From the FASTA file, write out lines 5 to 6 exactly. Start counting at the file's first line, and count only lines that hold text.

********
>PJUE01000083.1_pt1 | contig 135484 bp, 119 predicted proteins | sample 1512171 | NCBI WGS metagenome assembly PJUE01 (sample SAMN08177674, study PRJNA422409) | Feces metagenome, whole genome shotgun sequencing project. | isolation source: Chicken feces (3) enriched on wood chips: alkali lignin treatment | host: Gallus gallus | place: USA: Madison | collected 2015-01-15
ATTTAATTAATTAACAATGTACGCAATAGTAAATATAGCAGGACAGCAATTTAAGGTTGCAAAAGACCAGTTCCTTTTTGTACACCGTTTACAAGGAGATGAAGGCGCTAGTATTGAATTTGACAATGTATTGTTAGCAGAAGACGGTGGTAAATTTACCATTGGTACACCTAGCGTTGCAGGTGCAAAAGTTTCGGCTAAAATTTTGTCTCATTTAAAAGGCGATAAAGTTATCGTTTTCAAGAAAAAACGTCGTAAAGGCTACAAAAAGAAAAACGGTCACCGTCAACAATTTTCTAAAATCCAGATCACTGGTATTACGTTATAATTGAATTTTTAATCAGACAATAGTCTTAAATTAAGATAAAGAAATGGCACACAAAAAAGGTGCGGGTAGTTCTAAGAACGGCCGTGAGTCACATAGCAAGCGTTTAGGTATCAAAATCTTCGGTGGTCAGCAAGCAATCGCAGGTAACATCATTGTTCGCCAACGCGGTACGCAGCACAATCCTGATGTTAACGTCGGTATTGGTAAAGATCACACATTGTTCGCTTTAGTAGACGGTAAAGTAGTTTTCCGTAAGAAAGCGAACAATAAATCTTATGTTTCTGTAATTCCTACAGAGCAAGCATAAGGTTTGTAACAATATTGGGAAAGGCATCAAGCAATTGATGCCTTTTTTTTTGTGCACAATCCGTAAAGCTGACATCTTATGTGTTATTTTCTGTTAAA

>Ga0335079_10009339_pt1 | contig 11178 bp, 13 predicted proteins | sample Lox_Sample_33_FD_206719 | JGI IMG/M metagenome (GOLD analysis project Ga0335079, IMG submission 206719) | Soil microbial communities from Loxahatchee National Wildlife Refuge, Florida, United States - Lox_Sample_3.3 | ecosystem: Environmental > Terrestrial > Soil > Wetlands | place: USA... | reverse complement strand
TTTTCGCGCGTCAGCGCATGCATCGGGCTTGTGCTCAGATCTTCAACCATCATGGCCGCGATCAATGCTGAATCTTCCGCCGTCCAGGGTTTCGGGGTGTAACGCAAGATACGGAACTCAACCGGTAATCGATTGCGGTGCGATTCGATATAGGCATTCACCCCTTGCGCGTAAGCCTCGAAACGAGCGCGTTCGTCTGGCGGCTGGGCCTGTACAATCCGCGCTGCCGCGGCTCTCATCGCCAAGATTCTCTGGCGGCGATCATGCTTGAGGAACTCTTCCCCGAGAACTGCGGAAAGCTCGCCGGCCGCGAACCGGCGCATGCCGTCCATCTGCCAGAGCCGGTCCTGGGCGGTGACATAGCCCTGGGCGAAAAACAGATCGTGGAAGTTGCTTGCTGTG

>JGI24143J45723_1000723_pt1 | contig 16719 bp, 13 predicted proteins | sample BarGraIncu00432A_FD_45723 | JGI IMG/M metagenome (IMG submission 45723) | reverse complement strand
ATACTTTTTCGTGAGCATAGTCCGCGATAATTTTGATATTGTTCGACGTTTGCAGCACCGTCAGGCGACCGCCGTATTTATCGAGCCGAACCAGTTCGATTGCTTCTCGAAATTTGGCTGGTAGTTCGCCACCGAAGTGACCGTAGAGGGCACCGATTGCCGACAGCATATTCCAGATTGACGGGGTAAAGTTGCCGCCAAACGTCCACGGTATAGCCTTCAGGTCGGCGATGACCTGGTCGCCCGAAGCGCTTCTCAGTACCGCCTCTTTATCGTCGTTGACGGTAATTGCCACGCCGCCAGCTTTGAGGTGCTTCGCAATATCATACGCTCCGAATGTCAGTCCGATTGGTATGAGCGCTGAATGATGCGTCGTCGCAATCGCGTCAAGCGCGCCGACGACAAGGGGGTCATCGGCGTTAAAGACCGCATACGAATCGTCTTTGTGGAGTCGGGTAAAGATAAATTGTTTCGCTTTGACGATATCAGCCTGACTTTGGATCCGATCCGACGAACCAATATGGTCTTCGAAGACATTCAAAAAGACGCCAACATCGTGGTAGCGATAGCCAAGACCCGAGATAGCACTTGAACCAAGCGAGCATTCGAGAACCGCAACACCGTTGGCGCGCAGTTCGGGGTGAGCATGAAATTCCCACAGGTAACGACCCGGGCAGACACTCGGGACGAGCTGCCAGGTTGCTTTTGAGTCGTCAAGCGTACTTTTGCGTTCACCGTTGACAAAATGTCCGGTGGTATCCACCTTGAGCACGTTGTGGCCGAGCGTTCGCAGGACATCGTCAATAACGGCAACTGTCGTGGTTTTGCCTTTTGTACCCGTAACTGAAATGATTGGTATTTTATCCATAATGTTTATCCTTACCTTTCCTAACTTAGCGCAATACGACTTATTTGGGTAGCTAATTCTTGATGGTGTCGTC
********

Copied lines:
>JGI24143J45723_1000723_pt1 | contig 16719 bp, 13 predicted proteins | sample BarGraIncu00432A_FD_45723 | JGI IMG/M metagenome (IMG submission 45723) | reverse complement strand
ATACTTTTTCGTGAGCATAGTCCGCGATAATTTTGATATTGTTCGACGTTTGCAGCACCGTCAGGCGACCGCCGTATTTATCGAGCCGAACCAGTTCGATTGCTTCTCGAAATTTGGCTGGTAGTTCGCCACCGAAGTGACCGTAGAGGGCACCGATTGCCGACAGCATATTCCAGATTGACGGGGTAAAGTTGCCGCCAAACGTCCACGGTATAGCCTTCAGGTCGGCGATGACCTGGTCGCCCGAAGCGCTTCTCAGTACCGCCTCTTTATCGTCGTTGACGGTAATTGCCACGCCGCCAGCTTTGAGGTGCTTCGCAATATCATACGCTCCGAATGTCAGTCCGATTGGTATGAGCGCTGAATGATGCGTCGTCGCAATCGCGTCAAGCGCGCCGACGACAAGGGGGTCATCGGCGTTAAAGACCGCATACGAATCGTCTTTGTGGAGTCGGGTAAAGATAAATTGTTTCGCTTTGACGATATCAGCCTGACTTTGGATCCGATCCGACGAACCAATATGGTCTTCGAAGACATTCAAAAAGACGCCAACATCGTGGTAGCGATAGCCAAGACCCGAGATAGCACTTGAACCAAGCGAGCATTCGAGAACCGCAACACCGTTGGCGCGCAGTTCGGGGTGAGCATGAAATTCCCACAGGTAACGACCCGGGCAGACACTCGGGACGAGCTGCCAGGTTGCTTTTGAGTCGTCAAGCGTACTTTTGCGTTCACCGTTGACAAAATGTCCGGTGGTATCCACCTTGAGCACGTTGTGGCCGAGCGTTCGCAGGACATCGTCAATAACGGCAACTGTCGTGGTTTTGCCTTTTGTACCCGTAACTGAAATGATTGGTATTTTATCCATAATGTTTATCCTTACCTTTCCTAACTTAGCGCAATACGACTTATTTGGGTAGCTAATTCTTGATGGTGTCGTC